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Thriving in Graduate School

The Expert's Guide to Success and Wellness
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Addresses the mental health challenges of graduate school and how students can succeed and thrive. With rates of depression and anxiety six times higher among graduate students than the general population, maintaining emotional wellbeing in graduate school is vital! Students must be prepared with skills that will not only help them perform well but also help them feel well. Thriving in Graduate School: The Expert's Guide to Success and Wellness is the first book on graduate student mental health written by mental health professionals. It promotes psychologically healthy approaches to navigating the graduate school experience and teaches students that they are not alone in their mental health struggles. The authors introduce students to unique perspectives that are key to positive mental health. Additionally, this is the only book of its type to explore issues routinely faced by historically marginalized graduate students. Special sections at the end of each chapter written for faculty, administrators, and mental health professionals augment the book by suggesting ways that each of these groups can help guide and support graduate students through their journey. Featuring vignettes and experiences from actual graduate students, Thriving in Graduate School sheds light on common--but hidden--truths to help students manage the many challenges they will face and even thrive during their graduate school years. Written with compassion and humor, this is a must read for prospective students and those who seek to support them.
Nicole Benedicto Elden, PsyD, is the assistant director of student counseling services, The CUNY Graduate Center. She has worked in various settings including college counseling centers, city, state and research hospitals, government agencies and community centers and nursing homes. Elden is a first-generation Filipina-American who immigrated to the US as a teenager. She is the first in her family to obtain a doctoral degree and is proud to have the opportunity to help and mentor graduate students through their journey. Arielle F. Shanok, PhD, is the deputy director at the graduate center, City University of New York's student counseling services where she has helped graduate students to thrive for over a decade. Shanok worked previously as adjunct assistant professor at Barnard College, Columbia University. Shanok has published book chapters and articles in peer reviewed journals on a range of topics from psychotherapy effectiveness to gender and money in therapy to pregnant and parenting teen students. She has a small private practice in mid-town Manhattan.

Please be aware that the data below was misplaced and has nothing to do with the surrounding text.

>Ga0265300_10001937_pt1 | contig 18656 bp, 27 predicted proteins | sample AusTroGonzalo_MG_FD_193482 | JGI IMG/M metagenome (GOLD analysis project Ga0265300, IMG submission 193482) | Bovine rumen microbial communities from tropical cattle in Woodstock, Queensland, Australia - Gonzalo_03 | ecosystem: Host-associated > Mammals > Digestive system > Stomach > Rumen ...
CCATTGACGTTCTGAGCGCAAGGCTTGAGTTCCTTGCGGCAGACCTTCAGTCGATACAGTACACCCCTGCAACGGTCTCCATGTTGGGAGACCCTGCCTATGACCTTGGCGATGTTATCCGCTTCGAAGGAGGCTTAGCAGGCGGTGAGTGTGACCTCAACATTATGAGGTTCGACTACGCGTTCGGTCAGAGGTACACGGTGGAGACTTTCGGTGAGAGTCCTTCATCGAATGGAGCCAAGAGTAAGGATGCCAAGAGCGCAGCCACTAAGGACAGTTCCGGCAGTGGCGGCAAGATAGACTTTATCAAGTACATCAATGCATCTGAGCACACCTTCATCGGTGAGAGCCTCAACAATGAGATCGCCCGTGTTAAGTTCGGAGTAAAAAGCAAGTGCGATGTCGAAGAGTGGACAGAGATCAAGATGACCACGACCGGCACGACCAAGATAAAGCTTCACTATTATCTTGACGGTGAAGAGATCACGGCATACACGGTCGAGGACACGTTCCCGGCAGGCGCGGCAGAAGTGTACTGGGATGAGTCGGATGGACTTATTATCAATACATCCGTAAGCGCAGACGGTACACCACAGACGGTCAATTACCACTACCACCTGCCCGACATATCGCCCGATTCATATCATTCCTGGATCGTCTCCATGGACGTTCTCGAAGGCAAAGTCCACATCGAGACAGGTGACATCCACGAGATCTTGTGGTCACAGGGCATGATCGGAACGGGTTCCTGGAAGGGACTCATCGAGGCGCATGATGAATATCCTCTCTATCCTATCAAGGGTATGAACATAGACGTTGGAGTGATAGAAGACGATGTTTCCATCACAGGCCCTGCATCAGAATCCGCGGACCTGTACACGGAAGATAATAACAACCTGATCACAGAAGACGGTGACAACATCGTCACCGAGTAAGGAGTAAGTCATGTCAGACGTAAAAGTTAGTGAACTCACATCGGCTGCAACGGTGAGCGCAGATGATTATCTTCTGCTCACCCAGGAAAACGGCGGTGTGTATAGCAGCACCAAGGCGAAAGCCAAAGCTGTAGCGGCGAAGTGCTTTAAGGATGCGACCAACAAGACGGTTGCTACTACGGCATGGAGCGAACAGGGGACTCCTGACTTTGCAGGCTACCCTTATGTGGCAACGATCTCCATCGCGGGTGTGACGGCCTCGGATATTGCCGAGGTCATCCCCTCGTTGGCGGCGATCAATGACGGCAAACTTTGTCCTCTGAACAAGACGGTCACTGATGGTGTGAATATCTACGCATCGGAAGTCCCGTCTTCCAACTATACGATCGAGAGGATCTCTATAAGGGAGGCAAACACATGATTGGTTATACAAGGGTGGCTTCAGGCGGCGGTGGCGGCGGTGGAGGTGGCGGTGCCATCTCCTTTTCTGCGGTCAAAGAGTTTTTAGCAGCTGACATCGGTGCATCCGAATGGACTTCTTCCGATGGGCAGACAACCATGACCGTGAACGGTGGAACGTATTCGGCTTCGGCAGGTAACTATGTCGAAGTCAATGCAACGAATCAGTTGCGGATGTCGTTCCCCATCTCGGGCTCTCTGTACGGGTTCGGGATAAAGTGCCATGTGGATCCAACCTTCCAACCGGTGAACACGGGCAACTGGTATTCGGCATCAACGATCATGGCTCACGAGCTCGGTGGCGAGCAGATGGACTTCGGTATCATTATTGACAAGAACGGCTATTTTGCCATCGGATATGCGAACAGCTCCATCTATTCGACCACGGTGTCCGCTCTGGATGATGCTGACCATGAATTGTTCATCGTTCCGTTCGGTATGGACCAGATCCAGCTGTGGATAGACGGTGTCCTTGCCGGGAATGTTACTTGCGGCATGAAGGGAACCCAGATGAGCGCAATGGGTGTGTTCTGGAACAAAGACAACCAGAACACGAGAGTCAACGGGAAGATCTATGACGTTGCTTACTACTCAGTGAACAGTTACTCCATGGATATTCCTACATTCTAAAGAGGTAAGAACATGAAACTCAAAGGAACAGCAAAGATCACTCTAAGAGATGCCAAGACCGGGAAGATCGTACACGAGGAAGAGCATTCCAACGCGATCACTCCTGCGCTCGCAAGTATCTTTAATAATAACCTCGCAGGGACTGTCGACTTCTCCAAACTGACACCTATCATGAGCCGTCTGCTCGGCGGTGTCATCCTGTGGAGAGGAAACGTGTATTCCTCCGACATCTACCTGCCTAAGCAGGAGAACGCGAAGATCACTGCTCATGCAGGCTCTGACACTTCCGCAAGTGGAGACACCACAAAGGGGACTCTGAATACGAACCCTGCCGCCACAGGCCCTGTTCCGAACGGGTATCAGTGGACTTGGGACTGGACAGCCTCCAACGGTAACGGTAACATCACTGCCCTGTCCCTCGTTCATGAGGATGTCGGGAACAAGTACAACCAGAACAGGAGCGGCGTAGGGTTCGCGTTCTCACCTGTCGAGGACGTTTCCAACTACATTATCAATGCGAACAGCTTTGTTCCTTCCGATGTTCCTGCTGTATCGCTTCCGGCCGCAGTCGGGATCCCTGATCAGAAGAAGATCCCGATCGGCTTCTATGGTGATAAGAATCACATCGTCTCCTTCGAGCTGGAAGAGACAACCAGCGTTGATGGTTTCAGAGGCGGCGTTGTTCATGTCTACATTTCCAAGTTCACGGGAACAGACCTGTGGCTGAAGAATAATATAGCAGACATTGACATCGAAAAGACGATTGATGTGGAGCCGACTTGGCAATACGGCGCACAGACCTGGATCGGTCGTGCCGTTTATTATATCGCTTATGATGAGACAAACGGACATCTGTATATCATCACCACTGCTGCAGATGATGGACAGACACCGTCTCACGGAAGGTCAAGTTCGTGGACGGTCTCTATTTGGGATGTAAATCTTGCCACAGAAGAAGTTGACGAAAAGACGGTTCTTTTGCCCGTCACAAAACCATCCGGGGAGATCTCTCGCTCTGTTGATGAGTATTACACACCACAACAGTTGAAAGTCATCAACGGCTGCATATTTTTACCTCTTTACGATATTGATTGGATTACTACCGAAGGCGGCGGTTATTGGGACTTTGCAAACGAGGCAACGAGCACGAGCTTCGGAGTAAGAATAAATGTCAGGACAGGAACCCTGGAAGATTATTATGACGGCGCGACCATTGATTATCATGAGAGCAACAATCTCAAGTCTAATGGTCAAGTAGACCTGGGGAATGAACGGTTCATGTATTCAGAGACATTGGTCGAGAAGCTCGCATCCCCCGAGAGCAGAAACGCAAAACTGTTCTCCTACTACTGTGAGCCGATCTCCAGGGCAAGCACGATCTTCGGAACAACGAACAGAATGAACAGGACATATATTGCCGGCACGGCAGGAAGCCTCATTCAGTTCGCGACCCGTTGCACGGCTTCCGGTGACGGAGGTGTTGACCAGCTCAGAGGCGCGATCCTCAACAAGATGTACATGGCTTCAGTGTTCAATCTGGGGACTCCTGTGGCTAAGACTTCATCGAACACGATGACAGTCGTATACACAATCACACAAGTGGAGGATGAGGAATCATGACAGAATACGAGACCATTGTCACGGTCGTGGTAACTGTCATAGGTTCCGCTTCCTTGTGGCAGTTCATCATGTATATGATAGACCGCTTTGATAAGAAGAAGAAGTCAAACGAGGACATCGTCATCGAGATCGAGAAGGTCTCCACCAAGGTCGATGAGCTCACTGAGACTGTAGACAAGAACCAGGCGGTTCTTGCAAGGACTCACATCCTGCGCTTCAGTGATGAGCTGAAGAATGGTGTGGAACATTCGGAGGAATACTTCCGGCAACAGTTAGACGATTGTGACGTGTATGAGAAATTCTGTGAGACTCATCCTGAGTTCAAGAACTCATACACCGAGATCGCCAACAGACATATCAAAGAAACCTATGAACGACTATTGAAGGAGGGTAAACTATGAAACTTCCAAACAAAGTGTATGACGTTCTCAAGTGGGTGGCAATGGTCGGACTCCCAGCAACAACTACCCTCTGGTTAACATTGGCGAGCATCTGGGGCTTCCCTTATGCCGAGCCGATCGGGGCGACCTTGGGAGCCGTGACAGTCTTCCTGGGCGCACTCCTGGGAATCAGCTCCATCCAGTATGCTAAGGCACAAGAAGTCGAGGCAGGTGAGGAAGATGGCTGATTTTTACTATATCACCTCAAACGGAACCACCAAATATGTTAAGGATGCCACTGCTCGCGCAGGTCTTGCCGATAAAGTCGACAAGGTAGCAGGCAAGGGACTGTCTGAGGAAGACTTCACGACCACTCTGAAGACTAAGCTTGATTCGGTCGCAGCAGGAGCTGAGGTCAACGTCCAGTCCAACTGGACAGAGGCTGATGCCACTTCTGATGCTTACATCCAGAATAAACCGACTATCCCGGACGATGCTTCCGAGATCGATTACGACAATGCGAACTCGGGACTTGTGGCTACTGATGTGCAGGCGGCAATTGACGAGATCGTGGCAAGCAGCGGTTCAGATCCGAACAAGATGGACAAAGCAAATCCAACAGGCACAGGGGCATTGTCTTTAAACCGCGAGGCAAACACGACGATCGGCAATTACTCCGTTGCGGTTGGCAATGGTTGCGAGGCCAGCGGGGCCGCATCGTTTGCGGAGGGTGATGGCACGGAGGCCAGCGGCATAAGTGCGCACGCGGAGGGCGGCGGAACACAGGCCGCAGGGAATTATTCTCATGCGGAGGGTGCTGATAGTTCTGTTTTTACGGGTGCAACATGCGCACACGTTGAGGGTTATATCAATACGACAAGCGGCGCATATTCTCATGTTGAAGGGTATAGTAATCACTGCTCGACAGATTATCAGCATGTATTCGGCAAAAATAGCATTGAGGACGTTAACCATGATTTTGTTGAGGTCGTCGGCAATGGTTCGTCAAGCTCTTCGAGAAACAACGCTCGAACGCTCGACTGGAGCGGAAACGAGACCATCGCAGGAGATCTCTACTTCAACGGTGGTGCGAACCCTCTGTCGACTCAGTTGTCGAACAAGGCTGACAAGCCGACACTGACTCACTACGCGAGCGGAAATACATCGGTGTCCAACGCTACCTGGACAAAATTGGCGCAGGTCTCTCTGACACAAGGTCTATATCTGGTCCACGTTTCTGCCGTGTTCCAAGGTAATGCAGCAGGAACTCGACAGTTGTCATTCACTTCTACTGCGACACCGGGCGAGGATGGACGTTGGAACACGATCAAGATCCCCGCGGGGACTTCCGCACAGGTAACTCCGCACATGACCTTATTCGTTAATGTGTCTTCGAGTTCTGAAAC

Graduate school can be a profoundly deepening and life-changing opportunity. Still, for students who feel stuck along the way, the perceived barriers can be experienced as depressing, anxiety-provoking, and insurmountable. Dr. Shanok and Dr. Elden draw on their years of experience as psychotherapists for university students to show pathways in, through, and around these seemingly high gates of passage. What do Dr. Shanok and Dr. Elden reveal about this leg of career advancement as psychologists? Quite often our barricades to success are self-constructed. Success comes in large part from clarity about our own inner life, our chosen stance towards whatever or whomever comes our way, and making a positive impact on those people, whether senior or peers, who surround us.--Lisa Miller, PhD, professor and founder, Spirituality and Mind-Body Institute, Columbia University, Teachers College, and author of New York Times-bestseller "The Spiritual Child" Dr. Shanok and Dr. Elden provide readers with a detailed description of the individual dynamics and external pressures encountered in graduate school with a how-to menu of techniques to cope with these challenges. Their suggestions and recommendations are relevant and useful, not just for graduate students, but for all those who have busy, demanding lives with complex choices about their careers.--N. Mendie Cohn, clinical psychologist and former director of the clinical psychology internship training program, Kings County Hospital Center (NY) In the midst of pandemic and austerity, swelling evidence of anxiety and depression, thrilling movements for racial and gender justice and higher ed in free fall, Thriving in Graduate School offers a jazz of voices that will comfort, resonate, infuriate, and offer up brilliant strategies for moving through--with scholarly lust, activist passions, with babies, and partners (who do and don't get it); thriving and confronting racial microaggressions, homophobic texts, and neoliberalism; with rent overdue, some harassing faculty, a few amazing mentors, secretaries who are underpaid and hold the academic world together--in the midst you will find a lava like fountain of academic purpose. Or at least the energy to write another 300 words a day and care for yourself. The essays read like poetry for the almost PhD--some pieces will invite you to laugh, others to cry, a few to write nasty emails (that you won't necessarily send)--but on these pages--even in lock down--you will meet sisters and brothers and trans-colleagues who recognize and name the journey through an institution as oppressive as it can be liberating. Arielle Shanok and Nicole Benedicto Elden offer you a GPS for navigating the joyful and infuriating pathway to graduation and to remember your intellectual projects of desire and purpose. Bravo to the editors, authors, and the students who lay in bed wondering if it's worth it!--Michelle Fine, distinguished professor, CUNY Graduate Center, and founding faculty member, Public Science Project Over the years, higher education has been trying to encourage more students from historically marginalized backgrounds to attend graduate school, but education systems--especially grad school--aren't particularly built to be a welcoming and nurturing climate for such students. Dr. Benedicto Elden and Dr. Shanok's Thriving in Graduate School: The Experts Guide to Success and Wellness is a big step toward the right direction, as it explores common struggles faced by historically marginalized students--such as impostor syndrome, microaggressions, multicultural competence, and funding--and provides practical ways to help students not only succeed in graduate school, but also do so while keeping their wellness. Graduate programs throughout the country should have a copy of this book to share with their students.--E. J. R. David, associate professor of psychology, University of Alaska Anchorage, author, "Brown Skin, White Minds: Filipino -/ American Postcolonial Psychology", "Internalized Oppression: The Psychology of Marginalized Groups", and "The Psychology of Oppression" So true to what I've been hearing for decades from graduate students, this astute book touches all the right chords in addressing the stressors that students across multiple graduate programs inevitably encounter. Its tone is perfect: written in an accessible, non-academic, user-friendly manner and focusing not only on the enduring problems of graduate students--too much work, too great a degree of perfectionism and too much identification with imposter syndrome, and too much uncertainty regarding one's relationship with one's mentor---but also issues more central to the emerging and salient issues of our time, issues related to multi-culturalism, identity, privilege, meaning, and work-life balance. There are multiple true-to-life examples in every chapter as well as hands-on exercises and strategies pulled from a diverse range of psychotherapeutic and other healing traditions. The authors within this edited volume also reflect a wide range of backgrounds and traditions. In sum, this is a book that will surely be of great value to students, academics, and administrators, all of whom have been searching for new and better ways to cope with the enduring problems that always co-exist with the rewards of graduate education.--Barry A. Farber, PhD, professor and former director of clinical training at Teachers College, Columbia University's Program in Clinical Psychology This is an authentic, realistic, practical, useful, and usable guide to success and wellness--not just in grad school, but for life in general. I think EVERY grad student should be given a copy of the book upon acceptance.--Arthur Ulene, founder and CCO of LifeIsOn at Feeling Fine, physician, author, educator, public speaker, and a former medical correspondent for NBC's The Today Show Thriving in Graduate School is an outstanding volume that should be read by those applying to graduate school, those enrolled in graduate programs, faculty, and administrators responsible to educate graduate students and mental health professionals committed to providing psychological services to students. This volume brings together an incredibly diverse narrative of actual lived experiences, relevant research evidence that applies to a range of common graduate school experiences across a wide spectrum of academic programs as well as the diverse individual identities of students. Realistic and optimistic suggestions, or takeaways, are offered at the end of each chapter, about how to manage consequential relationships and the unique challenges of the graduate school journey.--Robert Keisner, PhD, professor and former director of the clinical psychology doctoral program, Long Island University Thriving in Graduate School: The Experts Guide to Success and Wellness is a refreshing book for graduate students. Through a simple, engaging, and casual language, the authors demystify the experience of graduate work normalizing it and validating the tough experiences lived by students. Issues such as impostor syndrome, procrastination, and anxiety are presented in a candid way offering self-reflection exercises, and wisdom tips to empower students to overcome these and other challenges. The book offers suggestions for students, faculty, administrators, and mental health providers in the support of graduate students. This way, the authors offer a holistic approach easy to follow. This is a great book for first-generation graduate students. Last but not least, cultural diversity is addressed with great sensitivity. This is a great book not only for graduate students but all staff working in academic settings serving students.--Dinelia Rosa, PhD, professor, director of the Dean-Hope Center of Educational & Psychological Services and clinical training at the Resilience Center for Veterans & Families, Teachers College, Columbia University's training clinic, former president of the New York State Psychological Association